How did your immediate atmosphere support your uprightness?

We face many challenges after getting into services and for that my husband has been very supportive.

 

You talk highly of your husband [Munish Moudgil, IAS]. Which of his qualities are vital for your integrity to flourish?

Integrity wise, I find my husband the best. He [Mr.Moudgil] is selfless, always working to improve the administration and society. But he is extremely shy and reserved. He doesn’t talk to too many people, and neither does he brag about his ideas or his achievements. NPA and my probation were so-so. But after getting married, my husband and I used to discuss a lot of things, and the way he takes decisions has greatly influenced me.

For example, when I gave a report—stating a VIP prisoner was given special facilities—and there was a strong rumour that money had exchanged hands for these privileges—and that action must be taken on all these jail officials—the press got wind of it. The media first went to my boss [Ex-DIG Prisons HN Satyanarayana Rao]. When I refused to speak about the incident, the media immediately went back to my boss (He used to sit in the same building.) who said there was no such incident. So the media came back to me: “Mr. Rao has rubbished your report. Do you have anything to say?” It is then that I felt I shouldn’t keep quiet because it sends a wrong signal. So I told them, without breaking any rules: “I have given a report, and I stand by my report and my findings.”

This was the time my husband gave me clarity: “What you have said is correct.”

I was asked why I was talking so much, especially in the regional channels. People who came for panel discussions said: “It was okay to give a report, but why is she speaking? It may or may not have happened. One can’t speak like this.” Others were interpreting my actions as if they were against the Government.

Again, thanks to my husband’s contribution, I was very clear about service rules. When I got a notice from the Government: “You have violated service rules. Give your explanation.” I asked them what service rules I had violated? Service rules boil down to the simple fact that we cannot criticise the government. And nowhere have I criticised Government action or Government policy. I only brought out maladministration in an organisation called prison. Many Supreme Court rulings say that bringing out maladministration is not a criticism of the Government.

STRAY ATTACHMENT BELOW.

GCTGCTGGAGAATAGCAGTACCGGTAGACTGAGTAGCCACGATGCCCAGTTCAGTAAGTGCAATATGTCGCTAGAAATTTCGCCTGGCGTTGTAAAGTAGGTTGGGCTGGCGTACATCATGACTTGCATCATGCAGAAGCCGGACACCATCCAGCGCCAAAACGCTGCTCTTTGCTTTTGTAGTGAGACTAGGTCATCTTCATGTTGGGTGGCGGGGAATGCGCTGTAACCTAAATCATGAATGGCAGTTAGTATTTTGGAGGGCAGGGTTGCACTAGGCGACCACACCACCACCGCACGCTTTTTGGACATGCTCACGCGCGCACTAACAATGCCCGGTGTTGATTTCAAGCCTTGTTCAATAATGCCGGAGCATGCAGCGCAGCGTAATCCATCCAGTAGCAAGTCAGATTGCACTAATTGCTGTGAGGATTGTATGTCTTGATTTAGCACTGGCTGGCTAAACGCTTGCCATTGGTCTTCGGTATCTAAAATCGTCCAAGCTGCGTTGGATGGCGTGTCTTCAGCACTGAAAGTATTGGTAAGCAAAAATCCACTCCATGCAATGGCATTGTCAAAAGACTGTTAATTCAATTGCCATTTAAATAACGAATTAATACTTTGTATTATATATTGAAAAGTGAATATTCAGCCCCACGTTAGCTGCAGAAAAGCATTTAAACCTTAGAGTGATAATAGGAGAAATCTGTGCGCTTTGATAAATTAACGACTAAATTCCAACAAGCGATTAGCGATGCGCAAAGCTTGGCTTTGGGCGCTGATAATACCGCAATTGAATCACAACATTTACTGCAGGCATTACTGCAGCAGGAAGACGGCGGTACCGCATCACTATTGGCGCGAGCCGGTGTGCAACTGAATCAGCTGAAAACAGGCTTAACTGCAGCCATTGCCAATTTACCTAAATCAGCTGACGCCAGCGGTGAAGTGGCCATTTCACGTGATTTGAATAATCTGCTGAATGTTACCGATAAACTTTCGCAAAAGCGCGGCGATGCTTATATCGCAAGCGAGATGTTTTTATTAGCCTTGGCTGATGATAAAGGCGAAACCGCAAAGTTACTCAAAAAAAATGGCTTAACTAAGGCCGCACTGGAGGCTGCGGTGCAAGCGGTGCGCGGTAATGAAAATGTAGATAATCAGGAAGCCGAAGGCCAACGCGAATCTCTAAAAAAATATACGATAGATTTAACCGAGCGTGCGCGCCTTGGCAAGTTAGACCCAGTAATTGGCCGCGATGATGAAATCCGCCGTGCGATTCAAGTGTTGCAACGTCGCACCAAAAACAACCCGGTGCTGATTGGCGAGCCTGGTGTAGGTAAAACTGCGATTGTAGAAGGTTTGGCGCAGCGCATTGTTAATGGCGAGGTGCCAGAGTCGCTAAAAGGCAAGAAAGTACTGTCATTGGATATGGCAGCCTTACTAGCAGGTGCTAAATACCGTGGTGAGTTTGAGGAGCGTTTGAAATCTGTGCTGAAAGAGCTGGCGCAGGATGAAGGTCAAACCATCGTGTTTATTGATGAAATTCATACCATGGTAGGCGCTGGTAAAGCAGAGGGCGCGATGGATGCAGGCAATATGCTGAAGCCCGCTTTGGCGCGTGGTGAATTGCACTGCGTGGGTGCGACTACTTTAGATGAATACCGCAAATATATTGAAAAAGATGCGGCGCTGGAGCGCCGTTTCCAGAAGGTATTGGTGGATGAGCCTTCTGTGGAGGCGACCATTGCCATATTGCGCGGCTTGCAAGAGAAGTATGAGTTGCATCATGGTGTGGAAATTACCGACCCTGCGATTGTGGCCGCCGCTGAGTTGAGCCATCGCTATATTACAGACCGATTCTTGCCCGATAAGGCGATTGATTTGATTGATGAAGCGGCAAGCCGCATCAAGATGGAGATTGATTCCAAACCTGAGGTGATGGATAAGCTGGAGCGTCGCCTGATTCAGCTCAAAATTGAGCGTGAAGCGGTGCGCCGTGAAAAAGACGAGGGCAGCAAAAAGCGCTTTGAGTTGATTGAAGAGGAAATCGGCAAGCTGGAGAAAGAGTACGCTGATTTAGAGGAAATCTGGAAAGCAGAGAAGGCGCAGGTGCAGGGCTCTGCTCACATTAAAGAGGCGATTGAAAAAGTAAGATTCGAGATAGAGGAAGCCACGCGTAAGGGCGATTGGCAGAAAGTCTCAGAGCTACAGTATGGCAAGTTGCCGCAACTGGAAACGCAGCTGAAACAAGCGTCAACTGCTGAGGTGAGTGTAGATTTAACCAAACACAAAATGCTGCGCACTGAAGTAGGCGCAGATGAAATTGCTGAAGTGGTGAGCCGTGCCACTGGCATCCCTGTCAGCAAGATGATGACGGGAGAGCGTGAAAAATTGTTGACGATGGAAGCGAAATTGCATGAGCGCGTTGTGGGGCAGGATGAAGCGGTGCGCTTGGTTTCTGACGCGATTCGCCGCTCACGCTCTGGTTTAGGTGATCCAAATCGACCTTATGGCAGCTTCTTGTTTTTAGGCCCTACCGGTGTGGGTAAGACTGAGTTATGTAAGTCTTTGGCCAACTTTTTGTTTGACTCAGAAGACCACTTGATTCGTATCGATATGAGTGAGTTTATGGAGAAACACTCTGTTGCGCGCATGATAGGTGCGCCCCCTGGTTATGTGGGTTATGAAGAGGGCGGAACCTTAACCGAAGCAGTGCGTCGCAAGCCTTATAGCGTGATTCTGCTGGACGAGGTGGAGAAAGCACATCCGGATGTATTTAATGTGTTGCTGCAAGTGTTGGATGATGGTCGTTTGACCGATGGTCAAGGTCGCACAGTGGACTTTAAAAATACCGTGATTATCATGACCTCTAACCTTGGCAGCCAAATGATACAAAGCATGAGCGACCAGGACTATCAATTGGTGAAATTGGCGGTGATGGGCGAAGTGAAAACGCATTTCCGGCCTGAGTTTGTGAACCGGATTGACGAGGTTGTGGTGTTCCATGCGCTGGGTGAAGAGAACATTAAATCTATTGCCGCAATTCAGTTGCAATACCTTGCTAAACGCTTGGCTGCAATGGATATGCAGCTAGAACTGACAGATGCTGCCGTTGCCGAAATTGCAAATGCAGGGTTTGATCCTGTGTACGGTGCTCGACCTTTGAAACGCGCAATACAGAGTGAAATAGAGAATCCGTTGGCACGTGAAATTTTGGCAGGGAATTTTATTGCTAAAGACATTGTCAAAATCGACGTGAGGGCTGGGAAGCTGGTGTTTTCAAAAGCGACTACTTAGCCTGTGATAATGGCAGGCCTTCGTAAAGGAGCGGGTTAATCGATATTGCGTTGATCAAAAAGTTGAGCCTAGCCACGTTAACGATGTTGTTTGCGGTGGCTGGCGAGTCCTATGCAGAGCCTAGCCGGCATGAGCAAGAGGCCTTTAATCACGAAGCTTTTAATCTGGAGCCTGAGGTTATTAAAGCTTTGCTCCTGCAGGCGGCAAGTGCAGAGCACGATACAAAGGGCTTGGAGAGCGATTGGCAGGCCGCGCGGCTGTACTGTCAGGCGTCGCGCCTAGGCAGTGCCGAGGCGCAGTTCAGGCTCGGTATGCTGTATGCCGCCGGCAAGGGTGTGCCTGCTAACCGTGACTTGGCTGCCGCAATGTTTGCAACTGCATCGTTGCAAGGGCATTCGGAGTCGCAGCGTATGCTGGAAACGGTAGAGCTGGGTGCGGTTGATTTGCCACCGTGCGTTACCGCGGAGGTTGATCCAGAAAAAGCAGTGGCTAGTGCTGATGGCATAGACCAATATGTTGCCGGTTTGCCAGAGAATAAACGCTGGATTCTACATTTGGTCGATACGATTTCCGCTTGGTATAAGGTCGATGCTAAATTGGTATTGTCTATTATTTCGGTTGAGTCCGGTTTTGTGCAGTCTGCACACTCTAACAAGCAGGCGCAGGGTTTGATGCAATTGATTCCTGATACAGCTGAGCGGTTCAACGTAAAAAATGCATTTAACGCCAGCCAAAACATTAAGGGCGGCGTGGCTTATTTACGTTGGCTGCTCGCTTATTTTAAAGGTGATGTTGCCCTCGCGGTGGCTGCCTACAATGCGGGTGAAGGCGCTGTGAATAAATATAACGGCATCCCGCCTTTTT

I am expected to act in a manner that is accountable and transparent, and that’s what I did.

How is my action different from any other SP [Superintendents of Police] or DCP [Deputy Commissioner of Police] who speaks about crimes in his jurisdiction? Prisons were my jurisdiction, and whatever I have seen, I have reported.

 

You are fortunate to have a balanced and supportive partner.

Yes. Though I knew I was right, to have the reassurance of someone dear who is more knowledgeable and intelligent than me, gave me clarity; it was the reason I was not unnerved.

It would have been easy to change my stance; many people do it. Somebody will put something on social media, and they will criticise the government directly. I have seen officers start doing the right thing only to backtrack. For example, Durga Shakti Nagpal [An Indian bureaucrat, Uttar Pradesh cadre of the Indian Administrative Service] demolished a mosque wall. So the government immediately suspended her. But if she had acted as per law, and if she was right, she should have fought back. Instead, she became silent.

 

You are right—when we commit to something we must see it through. This being said, there is always immense opposition when individuals stand in their truth.

True. When I gave this report, some people said: “She must have done this for publicity.” Then there were others who were saying: “She shouldn’t speak like that.” Even in a recent interview, I was asked if I was speaking for publicity. “Arre, what publicity? I took on Manargudi Mafia?”

Anything could have happened to me. I took a significant risk—the Government could have had a knee-jerk reaction and suspended me. But in my case, they couldn’t do that because I was not involved in that corruption case in any way. I was new to the posting—only 17 working days (holidays put together 25 days)—and reported what I saw. So they tried to take another angle—probably she didn’t get along well with the boss. What does it have to do with the boss; what are these nonsense theories that you bring in?

 

You have talked about unwarranted behaviour robbing an individual of precious time and peace of mind.

Of course. The media contributes too. The Kannada media made a mess of my report; thankfully the National media gave my report some direction. When someone reports on maladministration and corruption focus on that, don’t think what made me give it.

Every time a woman speaks—even when an actress speaks about sexual harassment—and when women do something that hurts the interests of men, they will attempt to put theories on why she is doing it; they will claim it’s for publicity. Damn with the reasons, first investigate—look into the things we have brought forth.